SATSOP – Built in the shadow of two long-abandoned nuclear power plants, two gas-fired turbines and a companion steam generator hummed along – but not exactly quietly – Monday on a rare, blue-sky afternoon.
Inside the control room of the Grays Harbor Energy Center on Fuller Hill near Elma, the monitor told plant operators that about 550 megawatts of electricity – enough to power about 425,000 homes – pulsed from the plant into a Bonneville Power Administration transmission line erected some 30 years ago to serve the Washington Public Power Supply System’s Satsop nuclear plants.
Those controversial nuclear plants succumbed to cost overruns, mismanagement and a deflated Northwest energy market in the early 1980s, long before they were completed.
By comparison, the Satsop gas-powered plant has been low-profile and running in near anonymity for two years – except for complaints from nearby neighbors irritated by noise and, to a lesser extent, air pollution.
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When WPPSS faded from the Satsop scene, the consortium of public utilities left a lot of land, water supply and infrastructure behind to support a gas-fueled power plant, Invenergy plant manager Todd Gatewood said.
Duke Energy secured state permits to build the plant, but pulled the plug on the partially built project in 2002, an event eerily similar to what happened to the WPPSS plants.
Invenergy, a Chicago-based company heavily invested in gas and wind power projects, seized on an opportunity.
“Duke Energy had a fire sale on these combustion turbines and we bought the project,” Gatewood said of the 2005 purchase by Invenergy for $210 million.
Today, Invenergy is looking at an energy future when Satsop and other similar high-efficiency gas-fueled plants will operate nimbly and reliably enough to fill in the power demand gaps that occur with less dependable but environmentally friendly wind and solar power.
“Wind produces better at night than day,” noted Invenergy business development director Brett Oakleaf. “A plant like Satsop can be a backup for green power.”
“We’re going to need that – gas can fill in the holes in the energy load when the wind isn’t blowing,” Olympia energy economist Jim Lazar agreed.
Confident that the economy will rebound and some coal plants around the nation will stop producing power because of pollution problems, Invenergy wants to double its power-producing capacity at Satsop by adding two combustion turbine generators and a single steam generator.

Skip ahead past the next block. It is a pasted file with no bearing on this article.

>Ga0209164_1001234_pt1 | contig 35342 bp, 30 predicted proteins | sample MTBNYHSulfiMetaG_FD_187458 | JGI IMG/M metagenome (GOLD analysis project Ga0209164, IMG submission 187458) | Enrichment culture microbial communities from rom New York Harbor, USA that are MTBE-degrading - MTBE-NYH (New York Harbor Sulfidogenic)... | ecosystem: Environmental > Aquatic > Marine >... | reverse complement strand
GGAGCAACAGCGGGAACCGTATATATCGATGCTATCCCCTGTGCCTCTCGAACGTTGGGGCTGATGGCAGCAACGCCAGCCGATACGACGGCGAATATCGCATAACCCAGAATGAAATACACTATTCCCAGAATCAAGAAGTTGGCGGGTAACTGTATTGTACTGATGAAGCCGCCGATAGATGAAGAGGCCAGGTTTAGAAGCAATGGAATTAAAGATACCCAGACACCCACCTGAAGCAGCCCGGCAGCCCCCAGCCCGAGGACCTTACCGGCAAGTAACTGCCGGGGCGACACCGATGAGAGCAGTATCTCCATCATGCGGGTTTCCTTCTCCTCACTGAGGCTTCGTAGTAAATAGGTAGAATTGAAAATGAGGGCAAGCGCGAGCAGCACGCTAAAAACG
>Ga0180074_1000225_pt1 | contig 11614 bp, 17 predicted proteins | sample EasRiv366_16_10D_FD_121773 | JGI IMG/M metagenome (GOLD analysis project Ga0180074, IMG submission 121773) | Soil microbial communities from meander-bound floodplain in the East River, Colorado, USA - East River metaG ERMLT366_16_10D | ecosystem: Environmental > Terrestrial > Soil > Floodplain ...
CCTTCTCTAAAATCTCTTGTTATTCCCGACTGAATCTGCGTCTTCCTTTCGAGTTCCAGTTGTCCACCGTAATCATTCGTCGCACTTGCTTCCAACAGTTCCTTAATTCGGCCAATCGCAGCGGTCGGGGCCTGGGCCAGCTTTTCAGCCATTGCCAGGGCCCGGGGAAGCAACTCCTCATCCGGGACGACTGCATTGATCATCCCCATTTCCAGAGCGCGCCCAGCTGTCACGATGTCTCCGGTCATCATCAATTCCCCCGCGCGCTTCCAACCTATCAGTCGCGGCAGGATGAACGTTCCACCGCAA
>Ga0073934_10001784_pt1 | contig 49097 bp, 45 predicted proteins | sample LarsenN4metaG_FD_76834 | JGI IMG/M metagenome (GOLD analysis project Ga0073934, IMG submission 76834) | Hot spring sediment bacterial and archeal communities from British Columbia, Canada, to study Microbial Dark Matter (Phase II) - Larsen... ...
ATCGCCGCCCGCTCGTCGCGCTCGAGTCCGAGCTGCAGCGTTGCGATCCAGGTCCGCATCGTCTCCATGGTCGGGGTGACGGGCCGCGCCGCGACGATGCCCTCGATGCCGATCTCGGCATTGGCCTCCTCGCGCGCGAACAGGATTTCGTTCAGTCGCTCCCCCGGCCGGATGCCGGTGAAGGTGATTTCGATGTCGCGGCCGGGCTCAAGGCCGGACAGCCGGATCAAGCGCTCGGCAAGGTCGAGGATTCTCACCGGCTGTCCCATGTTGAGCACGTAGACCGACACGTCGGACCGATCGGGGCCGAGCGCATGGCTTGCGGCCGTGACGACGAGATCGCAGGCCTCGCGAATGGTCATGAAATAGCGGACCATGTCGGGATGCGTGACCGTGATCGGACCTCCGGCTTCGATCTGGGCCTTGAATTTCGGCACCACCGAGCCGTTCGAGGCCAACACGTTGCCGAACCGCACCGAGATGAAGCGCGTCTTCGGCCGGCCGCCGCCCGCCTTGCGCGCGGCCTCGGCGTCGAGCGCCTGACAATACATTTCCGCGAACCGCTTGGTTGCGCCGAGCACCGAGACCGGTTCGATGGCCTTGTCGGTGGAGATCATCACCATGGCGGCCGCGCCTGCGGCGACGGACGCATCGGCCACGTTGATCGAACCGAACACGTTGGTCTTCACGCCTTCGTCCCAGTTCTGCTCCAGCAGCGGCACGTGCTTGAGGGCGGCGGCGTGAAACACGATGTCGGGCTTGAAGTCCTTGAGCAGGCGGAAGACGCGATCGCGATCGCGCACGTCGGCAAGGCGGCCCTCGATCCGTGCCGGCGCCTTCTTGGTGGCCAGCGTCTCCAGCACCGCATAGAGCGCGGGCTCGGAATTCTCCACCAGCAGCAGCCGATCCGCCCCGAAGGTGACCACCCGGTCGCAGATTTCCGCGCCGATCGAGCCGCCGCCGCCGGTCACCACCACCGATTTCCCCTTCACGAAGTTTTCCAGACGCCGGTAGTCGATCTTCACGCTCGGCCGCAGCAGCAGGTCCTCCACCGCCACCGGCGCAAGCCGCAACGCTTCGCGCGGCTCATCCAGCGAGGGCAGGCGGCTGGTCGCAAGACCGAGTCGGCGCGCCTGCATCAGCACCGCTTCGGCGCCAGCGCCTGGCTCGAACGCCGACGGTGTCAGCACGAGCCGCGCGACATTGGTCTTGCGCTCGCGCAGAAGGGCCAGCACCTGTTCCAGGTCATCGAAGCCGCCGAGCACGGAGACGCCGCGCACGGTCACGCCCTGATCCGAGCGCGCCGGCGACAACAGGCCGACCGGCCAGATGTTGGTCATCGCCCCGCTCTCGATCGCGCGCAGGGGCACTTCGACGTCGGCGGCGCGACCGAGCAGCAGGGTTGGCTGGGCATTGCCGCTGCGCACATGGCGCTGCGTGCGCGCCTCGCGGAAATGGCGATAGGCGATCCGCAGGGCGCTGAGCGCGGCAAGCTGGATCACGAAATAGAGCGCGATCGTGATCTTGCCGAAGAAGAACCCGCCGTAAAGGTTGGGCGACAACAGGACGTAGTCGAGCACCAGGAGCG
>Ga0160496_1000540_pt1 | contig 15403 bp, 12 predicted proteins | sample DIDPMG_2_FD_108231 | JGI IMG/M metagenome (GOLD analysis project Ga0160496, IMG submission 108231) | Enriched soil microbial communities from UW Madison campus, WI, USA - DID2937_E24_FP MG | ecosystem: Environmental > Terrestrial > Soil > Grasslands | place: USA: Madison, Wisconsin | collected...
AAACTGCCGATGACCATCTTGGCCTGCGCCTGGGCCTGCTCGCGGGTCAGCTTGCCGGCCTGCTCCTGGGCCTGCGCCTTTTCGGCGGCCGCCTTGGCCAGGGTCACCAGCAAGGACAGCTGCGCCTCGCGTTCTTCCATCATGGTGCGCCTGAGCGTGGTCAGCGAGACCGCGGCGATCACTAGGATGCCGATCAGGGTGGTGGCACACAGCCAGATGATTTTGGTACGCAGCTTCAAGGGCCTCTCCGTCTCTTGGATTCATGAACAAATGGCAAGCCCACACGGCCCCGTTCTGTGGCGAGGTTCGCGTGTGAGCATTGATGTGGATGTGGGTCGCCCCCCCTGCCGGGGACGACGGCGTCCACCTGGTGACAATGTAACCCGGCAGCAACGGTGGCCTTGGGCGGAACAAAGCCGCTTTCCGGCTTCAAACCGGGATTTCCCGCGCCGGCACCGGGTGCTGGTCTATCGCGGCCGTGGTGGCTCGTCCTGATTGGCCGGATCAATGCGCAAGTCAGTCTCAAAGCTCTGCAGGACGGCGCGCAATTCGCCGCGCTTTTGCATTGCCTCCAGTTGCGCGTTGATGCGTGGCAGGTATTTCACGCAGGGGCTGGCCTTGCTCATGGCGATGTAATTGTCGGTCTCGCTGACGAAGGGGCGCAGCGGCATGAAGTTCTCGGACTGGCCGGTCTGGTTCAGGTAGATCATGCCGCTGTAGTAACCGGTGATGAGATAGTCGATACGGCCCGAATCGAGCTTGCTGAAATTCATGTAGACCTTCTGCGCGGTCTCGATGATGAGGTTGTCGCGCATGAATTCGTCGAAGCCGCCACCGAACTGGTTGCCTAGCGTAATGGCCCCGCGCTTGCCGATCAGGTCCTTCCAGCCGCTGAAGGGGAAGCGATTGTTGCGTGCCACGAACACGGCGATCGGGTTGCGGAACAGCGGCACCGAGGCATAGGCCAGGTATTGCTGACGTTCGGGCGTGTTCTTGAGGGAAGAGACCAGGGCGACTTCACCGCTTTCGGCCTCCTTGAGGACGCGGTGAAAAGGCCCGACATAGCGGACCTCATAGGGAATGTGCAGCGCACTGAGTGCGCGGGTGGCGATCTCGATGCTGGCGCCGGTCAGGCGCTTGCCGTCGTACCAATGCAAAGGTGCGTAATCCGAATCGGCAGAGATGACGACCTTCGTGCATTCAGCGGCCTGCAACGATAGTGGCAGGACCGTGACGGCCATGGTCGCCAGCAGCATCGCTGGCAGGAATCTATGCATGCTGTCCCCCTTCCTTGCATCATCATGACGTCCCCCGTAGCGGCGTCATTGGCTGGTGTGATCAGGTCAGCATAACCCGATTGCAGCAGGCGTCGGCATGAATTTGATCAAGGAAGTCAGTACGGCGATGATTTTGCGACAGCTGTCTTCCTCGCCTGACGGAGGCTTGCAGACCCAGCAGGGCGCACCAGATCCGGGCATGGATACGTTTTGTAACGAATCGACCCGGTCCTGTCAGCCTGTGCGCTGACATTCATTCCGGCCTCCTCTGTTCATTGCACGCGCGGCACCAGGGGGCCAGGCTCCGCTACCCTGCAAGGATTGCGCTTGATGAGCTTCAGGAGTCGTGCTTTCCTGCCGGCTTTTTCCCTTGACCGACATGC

“There is some need for more natural gas plants as coal plants go down,” said Nancy Hirsh, policy director of the NW Energy Coalition. She said the high efficiency gas plants such as Satsop have one-half to one-third of the greenhouse gas emissions of a coal plant.
It could be anywhere from one to 10 years before Invenergy would begin work on the roughly $400 million project, Oakleaf said. First, it needs a permit from the state Energy Facility Site Evaluation Council and next it would need customers for its electricity.
Those customers could be far-flung or here in the region. Power from the existing plant sells on the open market, which means the electricity goes to Southern California or other power markets outside the Northwest.
NEIGHBORS AND NOISE
Many of the 30 or so neighbors who live within a mile of the Satsop project are none too thrilled about the existing plant, let alone plant expansion.
“They need to do something about the noise,” said Keys Road resident and teacher Antha Holt. “It’s waking us up at night.”
“This is like a Chinese torture test,” Keys Road resident Doug Taylor wrote in a letter to EFSEC, urging the council to reject the expansion request. “The only way we can deal with this noise is to stay inside our houses or get into our cars and leave the area for sort of relief.”
Taylor said the owners of the Satsop project have been insensitive to neighbors’ concerns.
“They haven’t even tried to be a good neighbor,” he said.
Gatewood said Invenergy has started to reach out to the neighbors to work on the noise problem. Company officials hosted neighbors at the plant last Saturday for a tour and question and answer session. Five neighbors participated.
“I’m not denying that the neighbors are bothered by the noise,” Gatewood said.
Invenergy has conducted noise studies, which have concluded the sound emanating from the plant is within legal limits.
As part of the review for an expansion permit, EFSEC will require an audit of the plant to look for ways to curb noise. The state agency will hire an independent acoustical engineer to review the company noise studies and recommend further steps to reduce decibel levels from the plant, EFSEC project manager Jim La Spina said.
And at its April 13 meeting in Olympia, EFSEC could sign an order putting the project on a fast track for a permit decision. Once EFSEC makes a recommendation, the council will forward it to the governor, who will have 60 days to take action, EFSEC compliance manager Stephen Posner said.
John Dodge: 360-754-5444